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Judge Faith of Divorce Court shares ways couples can better handle stress

A lot of couples find that the holidays can bring about as much stress as it can joy (especially this year in the present economy) and it can be tempting to take out that frustration verbally on those closest to you, but there are ways to make things easier.

Here’s more with Entertainment Insider McKinzie Roth and Judge Faith Jenkins, star of Divorce Court.

  1. We’re all human and we can all get frustrated by what’s happening around us but learn to distinguish your feelings from the facts and when your partner is feeling stressed come from a place of understanding & support.
  2. Set some boundaries and know that it’s OK to say no. Your feelings are valid too. Be kind to yourself. This may be the year you finally tell your mother in law you don’t want to make a Fruit Cake (you don’t even like fruit cake!). It’s about effectively communicating your truth.
  3. At the same time, pick your battles. You don’t have to always be right. You can’t change how other people act but you can change your response. There are times where you have to let some things go for the sake of peace.
  4. Don’t lose sight of what really counts. This year has taught us life is precious and our time is golden. For as many couples who have struggled this year because the time they’ve spent “stuck in the house” together has exacerbated issues — there are others who’ve used this time to fortify the foundation of their relationship. There are people who are spending the holidays alone this year and they don’t get be with family – if you’re fortunate enough to be with your loved ones, appreciate it.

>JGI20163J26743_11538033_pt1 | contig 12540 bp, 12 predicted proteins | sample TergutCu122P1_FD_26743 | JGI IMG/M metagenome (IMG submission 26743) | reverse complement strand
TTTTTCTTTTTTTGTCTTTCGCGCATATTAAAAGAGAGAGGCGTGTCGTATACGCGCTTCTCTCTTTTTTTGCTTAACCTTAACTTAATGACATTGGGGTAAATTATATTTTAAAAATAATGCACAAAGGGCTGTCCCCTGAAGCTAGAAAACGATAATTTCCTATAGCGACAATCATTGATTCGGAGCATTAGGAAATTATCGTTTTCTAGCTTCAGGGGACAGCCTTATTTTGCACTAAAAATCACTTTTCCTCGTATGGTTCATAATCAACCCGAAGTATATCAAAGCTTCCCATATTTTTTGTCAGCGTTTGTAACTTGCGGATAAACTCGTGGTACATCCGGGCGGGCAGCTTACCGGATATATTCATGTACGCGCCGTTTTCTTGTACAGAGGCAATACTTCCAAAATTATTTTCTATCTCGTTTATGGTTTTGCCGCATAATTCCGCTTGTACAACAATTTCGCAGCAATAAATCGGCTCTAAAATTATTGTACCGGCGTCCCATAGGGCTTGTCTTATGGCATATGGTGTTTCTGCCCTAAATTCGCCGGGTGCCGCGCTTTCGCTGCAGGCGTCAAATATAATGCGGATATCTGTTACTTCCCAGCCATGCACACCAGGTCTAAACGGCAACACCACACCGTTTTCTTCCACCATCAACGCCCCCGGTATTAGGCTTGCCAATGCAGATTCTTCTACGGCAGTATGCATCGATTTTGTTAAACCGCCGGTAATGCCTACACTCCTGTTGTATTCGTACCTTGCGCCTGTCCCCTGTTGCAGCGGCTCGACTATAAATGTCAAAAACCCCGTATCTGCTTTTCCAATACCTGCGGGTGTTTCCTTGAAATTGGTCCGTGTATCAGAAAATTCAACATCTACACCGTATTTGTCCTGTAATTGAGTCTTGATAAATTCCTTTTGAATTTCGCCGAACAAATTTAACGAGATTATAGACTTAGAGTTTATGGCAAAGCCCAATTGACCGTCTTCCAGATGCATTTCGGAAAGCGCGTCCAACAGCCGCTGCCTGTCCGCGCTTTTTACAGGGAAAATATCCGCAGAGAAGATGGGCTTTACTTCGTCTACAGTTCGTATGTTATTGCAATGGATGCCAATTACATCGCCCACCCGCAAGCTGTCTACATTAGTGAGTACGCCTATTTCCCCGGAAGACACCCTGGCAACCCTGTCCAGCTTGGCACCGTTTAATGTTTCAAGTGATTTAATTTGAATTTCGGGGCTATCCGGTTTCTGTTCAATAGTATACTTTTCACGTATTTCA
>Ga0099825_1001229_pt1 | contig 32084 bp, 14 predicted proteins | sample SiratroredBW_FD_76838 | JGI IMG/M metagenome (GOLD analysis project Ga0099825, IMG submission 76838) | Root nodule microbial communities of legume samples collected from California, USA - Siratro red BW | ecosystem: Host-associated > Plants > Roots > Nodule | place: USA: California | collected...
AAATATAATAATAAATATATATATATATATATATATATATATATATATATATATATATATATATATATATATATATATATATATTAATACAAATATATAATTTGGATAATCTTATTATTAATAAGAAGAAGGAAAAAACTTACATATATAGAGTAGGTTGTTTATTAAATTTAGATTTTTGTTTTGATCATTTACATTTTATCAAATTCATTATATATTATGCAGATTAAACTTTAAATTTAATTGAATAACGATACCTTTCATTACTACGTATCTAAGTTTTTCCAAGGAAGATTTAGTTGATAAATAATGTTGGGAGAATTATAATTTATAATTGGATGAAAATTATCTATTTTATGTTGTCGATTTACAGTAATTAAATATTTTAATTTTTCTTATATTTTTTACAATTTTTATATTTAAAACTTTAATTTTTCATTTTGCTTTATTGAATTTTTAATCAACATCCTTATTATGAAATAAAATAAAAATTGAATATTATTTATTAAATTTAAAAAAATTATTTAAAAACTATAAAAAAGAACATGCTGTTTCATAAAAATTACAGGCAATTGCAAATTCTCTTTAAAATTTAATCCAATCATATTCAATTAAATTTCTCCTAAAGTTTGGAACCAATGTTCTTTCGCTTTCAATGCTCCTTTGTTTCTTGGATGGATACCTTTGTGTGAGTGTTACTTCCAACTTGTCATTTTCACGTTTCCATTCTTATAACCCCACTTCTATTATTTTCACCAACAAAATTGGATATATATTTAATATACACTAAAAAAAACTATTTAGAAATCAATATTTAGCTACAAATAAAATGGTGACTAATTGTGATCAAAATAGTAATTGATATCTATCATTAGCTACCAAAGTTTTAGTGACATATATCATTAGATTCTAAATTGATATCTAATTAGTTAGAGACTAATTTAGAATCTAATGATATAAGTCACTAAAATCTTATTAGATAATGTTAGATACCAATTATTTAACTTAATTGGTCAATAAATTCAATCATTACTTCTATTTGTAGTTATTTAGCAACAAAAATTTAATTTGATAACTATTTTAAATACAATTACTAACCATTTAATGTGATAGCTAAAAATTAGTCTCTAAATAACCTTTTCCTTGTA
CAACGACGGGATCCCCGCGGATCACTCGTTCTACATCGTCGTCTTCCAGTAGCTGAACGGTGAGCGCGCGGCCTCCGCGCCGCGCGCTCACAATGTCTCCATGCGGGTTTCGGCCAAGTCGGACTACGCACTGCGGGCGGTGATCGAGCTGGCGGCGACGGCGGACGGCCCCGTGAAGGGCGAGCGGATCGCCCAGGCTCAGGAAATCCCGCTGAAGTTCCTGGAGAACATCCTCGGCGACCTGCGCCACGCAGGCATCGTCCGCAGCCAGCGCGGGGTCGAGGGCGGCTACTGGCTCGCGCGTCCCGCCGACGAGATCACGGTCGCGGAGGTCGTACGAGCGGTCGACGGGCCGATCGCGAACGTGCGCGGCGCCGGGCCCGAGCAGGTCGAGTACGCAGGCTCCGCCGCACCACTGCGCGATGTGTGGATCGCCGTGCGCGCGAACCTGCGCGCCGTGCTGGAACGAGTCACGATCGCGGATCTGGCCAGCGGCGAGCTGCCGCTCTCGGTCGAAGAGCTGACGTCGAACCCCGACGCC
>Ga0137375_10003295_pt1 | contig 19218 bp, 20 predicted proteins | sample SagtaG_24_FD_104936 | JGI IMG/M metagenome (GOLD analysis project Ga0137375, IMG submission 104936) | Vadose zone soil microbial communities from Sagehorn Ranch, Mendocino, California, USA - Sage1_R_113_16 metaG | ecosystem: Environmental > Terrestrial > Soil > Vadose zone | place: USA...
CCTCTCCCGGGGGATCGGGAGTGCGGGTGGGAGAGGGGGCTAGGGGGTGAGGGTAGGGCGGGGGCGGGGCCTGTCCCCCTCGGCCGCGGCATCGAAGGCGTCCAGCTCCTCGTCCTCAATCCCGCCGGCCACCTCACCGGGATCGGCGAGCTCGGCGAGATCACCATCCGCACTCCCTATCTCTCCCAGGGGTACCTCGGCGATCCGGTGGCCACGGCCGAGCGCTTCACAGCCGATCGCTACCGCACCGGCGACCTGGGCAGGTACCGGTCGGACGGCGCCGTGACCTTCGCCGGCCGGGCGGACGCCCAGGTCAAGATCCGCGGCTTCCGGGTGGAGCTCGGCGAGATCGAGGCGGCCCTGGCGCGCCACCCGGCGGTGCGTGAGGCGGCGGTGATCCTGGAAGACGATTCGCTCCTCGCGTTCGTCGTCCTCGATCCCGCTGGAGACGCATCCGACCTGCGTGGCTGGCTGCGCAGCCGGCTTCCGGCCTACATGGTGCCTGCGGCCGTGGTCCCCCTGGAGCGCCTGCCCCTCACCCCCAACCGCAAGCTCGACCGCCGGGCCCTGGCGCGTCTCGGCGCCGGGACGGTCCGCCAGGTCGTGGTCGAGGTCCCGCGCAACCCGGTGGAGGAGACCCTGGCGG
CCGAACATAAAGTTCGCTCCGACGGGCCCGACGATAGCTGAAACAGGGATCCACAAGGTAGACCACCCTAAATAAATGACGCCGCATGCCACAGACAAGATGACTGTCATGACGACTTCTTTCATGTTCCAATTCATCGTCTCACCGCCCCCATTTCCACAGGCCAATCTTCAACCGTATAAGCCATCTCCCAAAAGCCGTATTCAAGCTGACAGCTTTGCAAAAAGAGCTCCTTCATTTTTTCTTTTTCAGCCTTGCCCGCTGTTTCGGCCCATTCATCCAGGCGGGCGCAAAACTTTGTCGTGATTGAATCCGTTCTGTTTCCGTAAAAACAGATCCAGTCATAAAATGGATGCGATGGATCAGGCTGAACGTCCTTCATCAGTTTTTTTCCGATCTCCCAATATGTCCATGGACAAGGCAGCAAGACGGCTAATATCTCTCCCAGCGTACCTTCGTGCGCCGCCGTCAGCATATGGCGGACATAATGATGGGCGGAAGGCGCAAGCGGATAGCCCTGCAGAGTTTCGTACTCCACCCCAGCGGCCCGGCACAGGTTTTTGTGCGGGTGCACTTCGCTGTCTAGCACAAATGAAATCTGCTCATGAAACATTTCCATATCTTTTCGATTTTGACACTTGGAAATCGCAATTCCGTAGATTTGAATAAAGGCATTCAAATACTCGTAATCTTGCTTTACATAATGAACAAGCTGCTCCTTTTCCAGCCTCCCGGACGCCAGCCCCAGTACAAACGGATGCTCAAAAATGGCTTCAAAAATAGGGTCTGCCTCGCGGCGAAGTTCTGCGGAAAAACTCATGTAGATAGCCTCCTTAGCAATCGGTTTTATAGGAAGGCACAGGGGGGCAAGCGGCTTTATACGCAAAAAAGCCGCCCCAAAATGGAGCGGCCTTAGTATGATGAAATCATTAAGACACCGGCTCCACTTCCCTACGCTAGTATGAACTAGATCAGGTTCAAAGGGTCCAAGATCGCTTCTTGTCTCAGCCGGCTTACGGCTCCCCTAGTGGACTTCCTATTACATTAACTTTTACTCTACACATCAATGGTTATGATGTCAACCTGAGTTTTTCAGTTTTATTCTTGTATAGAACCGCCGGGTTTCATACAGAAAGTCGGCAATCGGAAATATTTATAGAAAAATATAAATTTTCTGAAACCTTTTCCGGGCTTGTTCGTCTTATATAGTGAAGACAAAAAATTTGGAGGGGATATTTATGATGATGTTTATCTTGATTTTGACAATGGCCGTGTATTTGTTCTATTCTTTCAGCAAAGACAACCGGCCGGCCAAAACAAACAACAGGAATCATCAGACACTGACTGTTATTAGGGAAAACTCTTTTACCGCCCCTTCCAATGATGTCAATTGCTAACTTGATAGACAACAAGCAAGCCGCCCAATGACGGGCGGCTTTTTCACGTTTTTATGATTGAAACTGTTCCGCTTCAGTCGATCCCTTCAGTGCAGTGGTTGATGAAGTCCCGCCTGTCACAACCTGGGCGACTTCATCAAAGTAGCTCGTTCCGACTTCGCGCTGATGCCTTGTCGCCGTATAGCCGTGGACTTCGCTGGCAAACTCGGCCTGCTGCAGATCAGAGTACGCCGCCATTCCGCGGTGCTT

Divorce Court began as a dramatized court show in 1957, but later and presently is an arbitration-based reality court show. The program is nontraditional within the judicial genre as it mostly resolves the disputes of couples facing the end of their relationship. It has been presided over by many television personalities: former Cleveland Heights Municipal Court Judge Lynn Toler and Judge Mablean Ephraim and currently, Judge Faith Jenkins. Divorce Court is produced by Lincolnwood Drive, Inc. and distributed by Fox First Run. Divorce Court is the longest-running program in the legal courtroom genre, and of the shows now airing in the genre, is the oldest. It has been revived more than any other court show: the series has lived three lives in first-run syndication: from 1957 to 1969, from 1985 to 1992, and the current iteration, since 1999. Unlike the show’s previous lives which portrayed standard court cases with opening and closing arguments and attorneys representing the litigants, litigants defend themselves in the present life of the show, which is similar to most current court shows.